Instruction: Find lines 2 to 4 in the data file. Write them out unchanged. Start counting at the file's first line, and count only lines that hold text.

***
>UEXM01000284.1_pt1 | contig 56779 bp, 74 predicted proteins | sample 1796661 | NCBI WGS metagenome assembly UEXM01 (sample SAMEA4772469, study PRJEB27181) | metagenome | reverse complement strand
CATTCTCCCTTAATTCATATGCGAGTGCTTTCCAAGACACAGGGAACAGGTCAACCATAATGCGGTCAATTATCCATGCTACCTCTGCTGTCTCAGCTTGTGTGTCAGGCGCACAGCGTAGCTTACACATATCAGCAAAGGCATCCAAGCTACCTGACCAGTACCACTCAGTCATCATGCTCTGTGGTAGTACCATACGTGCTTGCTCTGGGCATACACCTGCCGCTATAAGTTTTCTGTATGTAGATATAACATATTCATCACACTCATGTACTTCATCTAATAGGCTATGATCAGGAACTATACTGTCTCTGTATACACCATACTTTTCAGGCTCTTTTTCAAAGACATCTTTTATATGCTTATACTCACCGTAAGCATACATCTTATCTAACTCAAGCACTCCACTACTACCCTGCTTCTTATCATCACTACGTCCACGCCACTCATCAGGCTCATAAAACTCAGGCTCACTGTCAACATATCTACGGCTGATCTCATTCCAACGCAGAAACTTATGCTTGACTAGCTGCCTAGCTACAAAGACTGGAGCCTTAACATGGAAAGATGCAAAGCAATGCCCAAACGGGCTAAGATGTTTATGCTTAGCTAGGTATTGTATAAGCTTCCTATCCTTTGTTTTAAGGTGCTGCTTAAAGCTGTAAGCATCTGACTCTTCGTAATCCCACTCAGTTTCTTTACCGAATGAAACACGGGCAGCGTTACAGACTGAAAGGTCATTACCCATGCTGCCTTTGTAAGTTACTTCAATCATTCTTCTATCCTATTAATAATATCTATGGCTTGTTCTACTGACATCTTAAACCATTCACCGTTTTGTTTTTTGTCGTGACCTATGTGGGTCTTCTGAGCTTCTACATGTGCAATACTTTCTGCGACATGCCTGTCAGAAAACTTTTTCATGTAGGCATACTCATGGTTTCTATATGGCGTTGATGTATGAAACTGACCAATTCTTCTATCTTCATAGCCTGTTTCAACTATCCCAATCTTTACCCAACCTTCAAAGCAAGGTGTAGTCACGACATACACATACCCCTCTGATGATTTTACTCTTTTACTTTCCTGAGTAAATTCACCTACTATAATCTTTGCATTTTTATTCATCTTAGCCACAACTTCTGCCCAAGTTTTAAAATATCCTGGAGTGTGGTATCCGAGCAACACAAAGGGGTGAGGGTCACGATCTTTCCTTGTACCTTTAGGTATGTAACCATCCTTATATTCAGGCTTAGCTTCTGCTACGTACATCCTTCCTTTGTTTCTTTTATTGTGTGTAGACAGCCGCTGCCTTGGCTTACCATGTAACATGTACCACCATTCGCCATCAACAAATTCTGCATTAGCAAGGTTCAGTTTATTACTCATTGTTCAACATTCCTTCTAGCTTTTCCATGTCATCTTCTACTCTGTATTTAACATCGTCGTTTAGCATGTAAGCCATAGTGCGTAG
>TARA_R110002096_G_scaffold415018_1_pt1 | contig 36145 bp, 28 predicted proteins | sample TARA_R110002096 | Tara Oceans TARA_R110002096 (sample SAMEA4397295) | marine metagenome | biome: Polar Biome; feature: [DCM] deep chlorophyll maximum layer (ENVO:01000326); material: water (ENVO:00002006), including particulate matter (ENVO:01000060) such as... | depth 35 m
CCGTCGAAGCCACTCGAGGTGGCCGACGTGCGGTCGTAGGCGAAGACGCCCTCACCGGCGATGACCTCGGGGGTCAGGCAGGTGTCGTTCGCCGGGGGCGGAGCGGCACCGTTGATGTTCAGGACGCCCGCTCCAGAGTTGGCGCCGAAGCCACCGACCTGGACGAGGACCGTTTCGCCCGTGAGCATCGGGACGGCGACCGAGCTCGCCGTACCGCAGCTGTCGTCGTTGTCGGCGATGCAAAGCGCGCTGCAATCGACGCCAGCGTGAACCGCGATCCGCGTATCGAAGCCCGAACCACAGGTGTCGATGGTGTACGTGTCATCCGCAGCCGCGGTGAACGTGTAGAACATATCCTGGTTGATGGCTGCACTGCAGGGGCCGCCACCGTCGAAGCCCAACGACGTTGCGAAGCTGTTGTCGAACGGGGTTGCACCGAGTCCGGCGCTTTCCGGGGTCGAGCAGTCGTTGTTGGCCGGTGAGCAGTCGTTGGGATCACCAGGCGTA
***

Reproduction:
CATTCTCCCTTAATTCATATGCGAGTGCTTTCCAAGACACAGGGAACAGGTCAACCATAATGCGGTCAATTATCCATGCTACCTCTGCTGTCTCAGCTTGTGTGTCAGGCGCACAGCGTAGCTTACACATATCAGCAAAGGCATCCAAGCTACCTGACCAGTACCACTCAGTCATCATGCTCTGTGGTAGTACCATACGTGCTTGCTCTGGGCATACACCTGCCGCTATAAGTTTTCTGTATGTAGATATAACATATTCATCACACTCATGTACTTCATCTAATAGGCTATGATCAGGAACTATACTGTCTCTGTATACACCATACTTTTCAGGCTCTTTTTCAAAGACATCTTTTATATGCTTATACTCACCGTAAGCATACATCTTATCTAACTCAAGCACTCCACTACTACCCTGCTTCTTATCATCACTACGTCCACGCCACTCATCAGGCTCATAAAACTCAGGCTCACTGTCAACATATCTACGGCTGATCTCATTCCAACGCAGAAACTTATGCTTGACTAGCTGCCTAGCTACAAAGACTGGAGCCTTAACATGGAAAGATGCAAAGCAATGCCCAAACGGGCTAAGATGTTTATGCTTAGCTAGGTATTGTATAAGCTTCCTATCCTTTGTTTTAAGGTGCTGCTTAAAGCTGTAAGCATCTGACTCTTCGTAATCCCACTCAGTTTCTTTACCGAATGAAACACGGGCAGCGTTACAGACTGAAAGGTCATTACCCATGCTGCCTTTGTAAGTTACTTCAATCATTCTTCTATCCTATTAATAATATCTATGGCTTGTTCTACTGACATCTTAAACCATTCACCGTTTTGTTTTTTGTCGTGACCTATGTGGGTCTTCTGAGCTTCTACATGTGCAATACTTTCTGCGACATGCCTGTCAGAAAACTTTTTCATGTAGGCATACTCATGGTTTCTATATGGCGTTGATGTATGAAACTGACCAATTCTTCTATCTTCATAGCCTGTTTCAACTATCCCAATCTTTACCCAACCTTCAAAGCAAGGTGTAGTCACGACATACACATACCCCTCTGATGATTTTACTCTTTTACTTTCCTGAGTAAATTCACCTACTATAATCTTTGCATTTTTATTCATCTTAGCCACAACTTCTGCCCAAGTTTTAAAATATCCTGGAGTGTGGTATCCGAGCAACACAAAGGGGTGAGGGTCACGATCTTTCCTTGTACCTTTAGGTATGTAACCATCCTTATATTCAGGCTTAGCTTCTGCTACGTACATCCTTCCTTTGTTTCTTTTATTGTGTGTAGACAGCCGCTGCCTTGGCTTACCATGTAACATGTACCACCATTCGCCATCAACAAATTCTGCATTAGCAAGGTTCAGTTTATTACTCATTGTTCAACATTCCTTCTAGCTTTTCCATGTCATCTTCTACTCTGTATTTAACATCGTCGTTTAGCATGTAAGCCATAGTGCGTAG
>TARA_R110002096_G_scaffold415018_1_pt1 | contig 36145 bp, 28 predicted proteins | sample TARA_R110002096 | Tara Oceans TARA_R110002096 (sample SAMEA4397295) | marine metagenome | biome: Polar Biome; feature: [DCM] deep chlorophyll maximum layer (ENVO:01000326); material: water (ENVO:00002006), including particulate matter (ENVO:01000060) such as... | depth 35 m
CCGTCGAAGCCACTCGAGGTGGCCGACGTGCGGTCGTAGGCGAAGACGCCCTCACCGGCGATGACCTCGGGGGTCAGGCAGGTGTCGTTCGCCGGGGGCGGAGCGGCACCGTTGATGTTCAGGACGCCCGCTCCAGAGTTGGCGCCGAAGCCACCGACCTGGACGAGGACCGTTTCGCCCGTGAGCATCGGGACGGCGACCGAGCTCGCCGTACCGCAGCTGTCGTCGTTGTCGGCGATGCAAAGCGCGCTGCAATCGACGCCAGCGTGAACCGCGATCCGCGTATCGAAGCCCGAACCACAGGTGTCGATGGTGTACGTGTCATCCGCAGCCGCGGTGAACGTGTAGAACATATCCTGGTTGATGGCTGCACTGCAGGGGCCGCCACCGTCGAAGCCCAACGACGTTGCGAAGCTGTTGTCGAACGGGGTTGCACCGAGTCCGGCGCTTTCCGGGGTCGAGCAGTCGTTGTTGGCCGGTGAGCAGTCGTTGGGATCACCAGGCGTA